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Didier PH Martin <firstname.lastname@example.org> writes:
> Hi Ken,
> Thanks for the links, this is very useful information.
> I followed this thread with a lot of interest. Recently I had
> to work on new data structures to store objects. After a lot
> of discussion with different groups it appeared that what
> developers like about the relational model is the capacity to
> merge or "blend" data from different sources (i.e. tables,
> fields). What is appealing in object database is the capacity
> to link objects or create associations between objects. The
> problem is that today you only get one or the other.
I believe you can do it all: you can model tree structures and
generalized graphs in a relational database. The resulting schema may
not look like anything normal relational modelers would endorse, but
with a lot of work can even be made to have good performance.
> It seems that the ideal storage would be one that allows
> creating new objects by "blending" other objects and still
> allowing links or association to other objects. Some people
> proposed using a subject based approach but very few concrete
> proposals are on the table form the academic community.
I've come to the conclusion that if you want a relational model you've
got to start from a relational database (the OO DB vendors of course may
disagree). The biggest issue is how to manage the metadata: at what
point are you reinventing a DB on top of a DB? Having taken the plunge I
can say two things: we still go back and forth on how much metadata to
manage ourselves (vs. letting the DB do it), and one persons metadata is
another persons data: having a DB that does not allow you to treat
metadata as data will stop you dead in your tracks on this quest.
I've got the start of a white paper describing the general approach on
how to do this. My timeline for completing the paper and doing a
prototype implementation is multiple years, too much legacy application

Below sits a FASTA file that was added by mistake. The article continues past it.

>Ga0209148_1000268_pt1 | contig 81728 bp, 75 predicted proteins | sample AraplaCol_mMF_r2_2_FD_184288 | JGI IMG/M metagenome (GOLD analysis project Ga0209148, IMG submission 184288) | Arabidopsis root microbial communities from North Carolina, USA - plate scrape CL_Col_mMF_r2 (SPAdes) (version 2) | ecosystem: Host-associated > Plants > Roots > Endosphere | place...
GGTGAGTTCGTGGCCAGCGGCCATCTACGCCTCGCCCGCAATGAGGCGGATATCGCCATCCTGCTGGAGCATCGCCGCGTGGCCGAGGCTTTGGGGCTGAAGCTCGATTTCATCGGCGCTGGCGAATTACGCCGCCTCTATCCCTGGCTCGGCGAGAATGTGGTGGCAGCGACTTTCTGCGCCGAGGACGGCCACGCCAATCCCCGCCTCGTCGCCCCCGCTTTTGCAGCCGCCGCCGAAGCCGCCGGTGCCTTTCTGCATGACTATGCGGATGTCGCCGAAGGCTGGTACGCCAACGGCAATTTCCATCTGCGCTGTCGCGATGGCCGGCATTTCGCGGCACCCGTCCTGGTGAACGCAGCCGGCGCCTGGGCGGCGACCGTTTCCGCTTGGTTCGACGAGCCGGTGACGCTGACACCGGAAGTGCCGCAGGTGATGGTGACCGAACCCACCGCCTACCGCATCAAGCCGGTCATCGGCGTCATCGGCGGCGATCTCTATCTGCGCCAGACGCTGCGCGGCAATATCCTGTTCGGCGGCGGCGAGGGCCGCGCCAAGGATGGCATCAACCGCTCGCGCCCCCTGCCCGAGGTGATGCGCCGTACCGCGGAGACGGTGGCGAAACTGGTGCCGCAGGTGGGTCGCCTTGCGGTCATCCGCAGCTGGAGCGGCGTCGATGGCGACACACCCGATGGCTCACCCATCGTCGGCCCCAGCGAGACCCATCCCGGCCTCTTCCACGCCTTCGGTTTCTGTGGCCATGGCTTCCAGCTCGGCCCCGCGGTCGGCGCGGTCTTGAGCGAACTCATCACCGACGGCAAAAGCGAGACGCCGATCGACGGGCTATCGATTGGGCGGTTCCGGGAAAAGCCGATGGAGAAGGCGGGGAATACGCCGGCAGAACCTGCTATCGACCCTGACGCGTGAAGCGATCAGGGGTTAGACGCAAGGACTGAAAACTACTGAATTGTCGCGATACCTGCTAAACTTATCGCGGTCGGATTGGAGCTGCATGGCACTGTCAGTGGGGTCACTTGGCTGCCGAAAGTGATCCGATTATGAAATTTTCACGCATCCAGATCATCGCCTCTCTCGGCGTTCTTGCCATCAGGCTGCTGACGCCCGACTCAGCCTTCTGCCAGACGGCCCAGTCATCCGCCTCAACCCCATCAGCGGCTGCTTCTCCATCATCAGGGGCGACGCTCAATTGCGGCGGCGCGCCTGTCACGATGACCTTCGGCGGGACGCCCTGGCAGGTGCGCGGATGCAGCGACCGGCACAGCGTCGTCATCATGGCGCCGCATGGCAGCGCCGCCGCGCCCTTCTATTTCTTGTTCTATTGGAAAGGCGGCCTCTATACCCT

migration to do to get there in any shorter period, though there's a
tiny chance that could change if we ever get the resources to fork a
> In a nutshell the ideal storage system would be as versatile
> as relational databases to "blend" or merge data and create
> new ones. In fact, a table can be perceived as a frame (a
> method-less object). Hence, relational databases allow
> creating new frames from existing ones. It would also allow
> creating associations between objects and let us type the
> links, for instance to allow the creation of standard
> associations like composition, aggregation, inheritance and
> new non standard ones.
Yes! Our basic model is more or less: pick your favorite relational
approach for doing a hedge structure, add tables for doing self joins on
typed relationships, add tables for doing the node storage, normalize
everything out. Then you have to decide what approach you're going to
use to annotate the metadata that you need on top of the relationship
representations and things start getting interesting...
> I personally find XML a very good representation language but
> not very efficient as a permanent storage mechanism.
I agree, with the model I describe, generation of XML from the DB is
trivial (after you've spent a year or two simplifying the code down to
the basics). Insert and update costs also turn out to be low.
> XML I found XSLT or XQuery very useful to blend new
> representations for existing ones. Xlink has been quite good
> to provide an inheritance mechanism. The more I play with it,
> the more I find Xlink inheritance mechanism of great value.
> For example, I can write an Xlink processor able to process
> any king of documents having elements inheriting the xlink
> characteristics. It is easier to create a separation of
> concern when processing data representations. In fact, I was
> able to re-create the composite pattern using xlink
> inheritance (or architectural form for SGMLers). I used
> xlink:role to "type" the kind of link, for example, an
> aggregate reference would be an xlink:role="aggregator". It's
> unfortunate that the community wasn't able to recognize the
> full potential of xlink and in general the inheritance
> mechanism proposed by such tool.
Haven't explored Xlink: using Cocoon and aggregation (and some of the
newer Cocoon features for flow manipulation of multiple XML pipelines) I
suspect we've negated much of the need for it. Then again all our XML
manipulation is purely local, do you think we'd see more value in Xlink
if we where aggregating non-local XML?